The boxing world bellowed a collective groan upon hearing Tuesday’s news that Errol Spence Jr. was forced to withdraw from the Aug. 21 mega bout with Manny Pacquiao due to a retinal tear in his left eye.
Freddie Roach, Pacquiao’s longtime trainer, was included in that despondency.
“It’s very disappointing,” Roach told DAZN News on Wednesday. “It’s two of the best fighters in the world going at it — the best fighting the best. I was very disappointed.”
But the revered trainer doesn’t have too much time to wallow over the fallout of his charge not clashing with the undefeated WBC/IBF welterweight champion. Roach must prepare Pacquiao to challenge WBA (Super) welterweight champion Yordenis Ugas on only 12 days notice, instead.
Well, less if you ask Roach, the adjustment work to train the boxing legend for the rugged Cuban fighter has already started with urgency.
“I got three right-handed sparring partners,” Roach revealed. (Pacquiao) boxed eight rounds (Tuesday), and we have eight rounds of sparring coming up. Monday (Aug. 16) will be our last day, and we’ll be ready to go.”
That being said, transitioning in preparation for a southpaw like Spence to an orthodox boxer like Ugas on a few days notice won’t be easy, despite the 42-year-old Pacquiao’s rich experience against right-handed fighters.
“It’s a totally different style than what we had,” Roach concedes.
That and Ugas is a dangerous opponent in his own right. After being edged in a close split decision by Shawn Porter in March 2019, the 35-year-old Cuban has rattled off victories over Omar Figueroa Jr., Mike Dallas Jr., and Abel Ramos. The latter win, which came by split decision in September, had Ugas claiming the WBA (Regular) welterweight crown. He was elevated to WBA (Super) titlist when the boxing organization made Pacquiao the champion in recess in January.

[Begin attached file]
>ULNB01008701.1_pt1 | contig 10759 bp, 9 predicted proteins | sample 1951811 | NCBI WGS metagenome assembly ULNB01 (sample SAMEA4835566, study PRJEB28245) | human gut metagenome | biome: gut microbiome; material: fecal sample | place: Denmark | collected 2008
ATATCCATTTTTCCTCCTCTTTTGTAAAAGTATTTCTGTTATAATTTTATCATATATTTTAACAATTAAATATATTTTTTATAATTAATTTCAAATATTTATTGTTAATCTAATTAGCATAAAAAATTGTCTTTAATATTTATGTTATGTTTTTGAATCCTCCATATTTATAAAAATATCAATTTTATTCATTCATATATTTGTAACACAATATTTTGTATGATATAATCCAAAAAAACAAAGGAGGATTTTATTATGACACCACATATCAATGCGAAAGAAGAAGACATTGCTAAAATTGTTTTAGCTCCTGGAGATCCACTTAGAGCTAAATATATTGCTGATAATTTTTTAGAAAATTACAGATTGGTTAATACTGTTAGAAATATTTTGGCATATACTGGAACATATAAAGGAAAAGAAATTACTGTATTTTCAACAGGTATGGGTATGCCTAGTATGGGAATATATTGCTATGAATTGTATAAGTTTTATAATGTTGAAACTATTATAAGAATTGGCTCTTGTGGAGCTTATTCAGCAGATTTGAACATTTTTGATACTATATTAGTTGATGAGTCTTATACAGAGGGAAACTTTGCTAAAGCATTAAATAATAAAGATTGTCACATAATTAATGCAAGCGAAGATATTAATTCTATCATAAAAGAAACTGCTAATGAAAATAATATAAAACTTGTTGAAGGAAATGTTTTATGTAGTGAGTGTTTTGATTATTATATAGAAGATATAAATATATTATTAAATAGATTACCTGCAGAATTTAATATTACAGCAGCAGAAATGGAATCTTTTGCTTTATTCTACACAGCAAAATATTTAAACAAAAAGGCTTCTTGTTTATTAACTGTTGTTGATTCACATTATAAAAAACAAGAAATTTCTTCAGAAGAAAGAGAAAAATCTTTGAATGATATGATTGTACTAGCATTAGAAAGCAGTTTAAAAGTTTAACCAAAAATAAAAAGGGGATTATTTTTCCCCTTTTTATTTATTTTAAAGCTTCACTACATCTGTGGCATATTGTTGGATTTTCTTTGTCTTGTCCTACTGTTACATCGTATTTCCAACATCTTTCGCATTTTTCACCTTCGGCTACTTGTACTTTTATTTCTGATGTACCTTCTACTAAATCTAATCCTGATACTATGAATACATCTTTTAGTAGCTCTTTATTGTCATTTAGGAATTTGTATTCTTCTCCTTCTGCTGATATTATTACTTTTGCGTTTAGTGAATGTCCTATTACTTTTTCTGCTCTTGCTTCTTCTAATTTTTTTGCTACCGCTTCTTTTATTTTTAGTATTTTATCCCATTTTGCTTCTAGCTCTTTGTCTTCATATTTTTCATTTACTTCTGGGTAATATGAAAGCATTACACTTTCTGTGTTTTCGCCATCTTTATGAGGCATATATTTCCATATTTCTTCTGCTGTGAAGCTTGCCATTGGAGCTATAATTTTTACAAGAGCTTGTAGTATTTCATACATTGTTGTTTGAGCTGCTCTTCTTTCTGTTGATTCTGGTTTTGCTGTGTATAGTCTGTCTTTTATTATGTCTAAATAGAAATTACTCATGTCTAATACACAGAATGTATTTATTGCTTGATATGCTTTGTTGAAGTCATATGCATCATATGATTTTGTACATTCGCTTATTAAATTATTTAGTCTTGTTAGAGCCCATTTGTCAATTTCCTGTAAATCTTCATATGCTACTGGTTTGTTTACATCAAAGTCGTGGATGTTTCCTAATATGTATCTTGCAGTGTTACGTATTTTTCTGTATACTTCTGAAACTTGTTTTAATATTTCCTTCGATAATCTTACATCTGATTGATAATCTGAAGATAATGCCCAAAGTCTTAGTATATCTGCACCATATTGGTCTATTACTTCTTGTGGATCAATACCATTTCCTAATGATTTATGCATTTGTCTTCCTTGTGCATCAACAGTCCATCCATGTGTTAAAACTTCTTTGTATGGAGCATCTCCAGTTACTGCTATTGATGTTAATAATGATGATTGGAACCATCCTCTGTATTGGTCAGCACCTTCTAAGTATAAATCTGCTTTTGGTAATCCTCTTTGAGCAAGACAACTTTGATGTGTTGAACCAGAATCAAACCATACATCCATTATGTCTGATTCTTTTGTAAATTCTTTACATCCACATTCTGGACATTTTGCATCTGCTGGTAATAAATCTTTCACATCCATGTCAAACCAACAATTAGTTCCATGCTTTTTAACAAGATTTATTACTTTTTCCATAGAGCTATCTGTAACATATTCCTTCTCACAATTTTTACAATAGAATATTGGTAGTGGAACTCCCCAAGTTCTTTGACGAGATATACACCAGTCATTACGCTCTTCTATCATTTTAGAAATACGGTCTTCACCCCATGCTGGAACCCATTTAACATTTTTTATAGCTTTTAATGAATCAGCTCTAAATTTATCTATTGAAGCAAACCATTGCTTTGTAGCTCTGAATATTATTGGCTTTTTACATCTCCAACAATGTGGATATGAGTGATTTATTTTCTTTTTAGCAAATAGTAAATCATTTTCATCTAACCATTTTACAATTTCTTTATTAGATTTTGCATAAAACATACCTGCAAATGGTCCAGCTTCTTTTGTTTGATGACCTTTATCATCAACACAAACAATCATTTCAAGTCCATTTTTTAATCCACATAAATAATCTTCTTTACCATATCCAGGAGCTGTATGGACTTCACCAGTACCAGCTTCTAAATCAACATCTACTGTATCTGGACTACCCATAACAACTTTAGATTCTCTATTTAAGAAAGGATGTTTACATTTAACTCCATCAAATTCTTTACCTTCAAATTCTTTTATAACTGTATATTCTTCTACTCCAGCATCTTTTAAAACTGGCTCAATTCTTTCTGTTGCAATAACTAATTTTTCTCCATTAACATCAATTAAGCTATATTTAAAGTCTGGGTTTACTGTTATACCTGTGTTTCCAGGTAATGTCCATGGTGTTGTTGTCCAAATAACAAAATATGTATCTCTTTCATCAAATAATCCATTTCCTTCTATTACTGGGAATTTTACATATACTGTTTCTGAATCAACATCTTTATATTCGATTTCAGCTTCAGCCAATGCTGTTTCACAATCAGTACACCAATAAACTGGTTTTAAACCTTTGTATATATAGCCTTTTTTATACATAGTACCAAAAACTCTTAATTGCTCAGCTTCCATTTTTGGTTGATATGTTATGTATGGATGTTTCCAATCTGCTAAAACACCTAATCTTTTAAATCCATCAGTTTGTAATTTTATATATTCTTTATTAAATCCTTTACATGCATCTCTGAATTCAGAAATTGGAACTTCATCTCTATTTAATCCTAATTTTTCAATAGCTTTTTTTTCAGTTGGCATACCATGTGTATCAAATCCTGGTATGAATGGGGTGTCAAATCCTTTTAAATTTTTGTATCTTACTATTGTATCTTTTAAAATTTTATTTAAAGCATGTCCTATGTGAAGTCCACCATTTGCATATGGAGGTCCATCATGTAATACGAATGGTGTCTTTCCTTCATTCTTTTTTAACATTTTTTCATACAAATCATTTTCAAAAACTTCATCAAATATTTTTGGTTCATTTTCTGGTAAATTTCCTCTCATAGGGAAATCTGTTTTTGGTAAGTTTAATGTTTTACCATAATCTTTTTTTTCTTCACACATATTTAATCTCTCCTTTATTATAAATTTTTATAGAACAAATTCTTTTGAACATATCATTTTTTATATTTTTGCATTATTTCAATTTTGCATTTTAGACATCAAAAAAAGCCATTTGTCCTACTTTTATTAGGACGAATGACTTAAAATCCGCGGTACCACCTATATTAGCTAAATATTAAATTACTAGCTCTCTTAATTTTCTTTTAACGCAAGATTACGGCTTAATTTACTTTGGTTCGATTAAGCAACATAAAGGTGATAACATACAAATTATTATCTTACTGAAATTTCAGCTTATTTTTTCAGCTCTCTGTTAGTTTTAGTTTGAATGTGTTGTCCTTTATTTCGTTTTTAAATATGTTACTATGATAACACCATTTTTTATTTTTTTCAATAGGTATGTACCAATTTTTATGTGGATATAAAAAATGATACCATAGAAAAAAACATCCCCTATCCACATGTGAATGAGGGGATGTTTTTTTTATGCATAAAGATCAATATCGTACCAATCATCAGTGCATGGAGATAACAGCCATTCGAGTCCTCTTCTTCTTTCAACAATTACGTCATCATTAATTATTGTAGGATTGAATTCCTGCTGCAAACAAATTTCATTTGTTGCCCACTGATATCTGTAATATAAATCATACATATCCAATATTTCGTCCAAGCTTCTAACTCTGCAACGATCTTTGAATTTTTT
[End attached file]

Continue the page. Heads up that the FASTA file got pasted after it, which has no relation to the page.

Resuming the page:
The aggressive style that Ugas (26-4, 12 KOs) brings into the ring is a cause of concern for Roach, who even thinks it’s feasible that the Cuban can be as dangerous of an opponent for Pacquiao as Spence due to the late switch.
“I’m watching tape on him, and he’s going for the home run a lot,” Roach said regarding Ugas’ headhunting style. “He throws a big overhand right.
“He threw a big overhand right (in) one of his fights. (He) started from a little bit too far away, missed and he fell down to the floor. I said, ‘This guy is just going for the f—ing kill,’” Roach continued. “He’s not a typical Cuban boxer that’s real slick or anything like that.
“This guy is going for the knockout and looking for the knockout all the time.”
For what it’s worth, Roach believes that Ugas did enough to beat Porter, the then-WBC welterweight champion.
“I thought maybe Porter got a gift in that one,” Roach offered. “It was a very, very close fight. I’m not a boxing judge, but I would have gave that fight to Ugas.”
He adds that honing in on that March 2019 tilt will give him invaluable insight about Ugas.
“The Porter fight is the one that I’ll watch the most,” the trainer added, “because I think Porter was the more seasoned fighter at the time.”
Though the disappointment from Spence’s withdrawal stings like an open wound, Pacquiao can take some solace knowing he’s fighting for the very title that he never lost in the ring.
The WBA (Super) welterweight championship is the same strap that Pacquiao snatched from Keith Thurman in July 2019 and took offense to the governing body stripping him of it due to inactivity thereafter. The WBA subsequently refused to restore him as champ last month. Despite this bout not being a unified championship tilt against Spence, Ugas represents a formidable challenge at the T-Mobile Arena in Las Vegas next weekend for the boxing icon.
“I’m very disappointed that we’re not fighting the best opponent out there right now, but we are fighting a good opponent, though,” Roach said, touching on the late change from Spence to Ugas.
“We have to box a really, really smart fight.”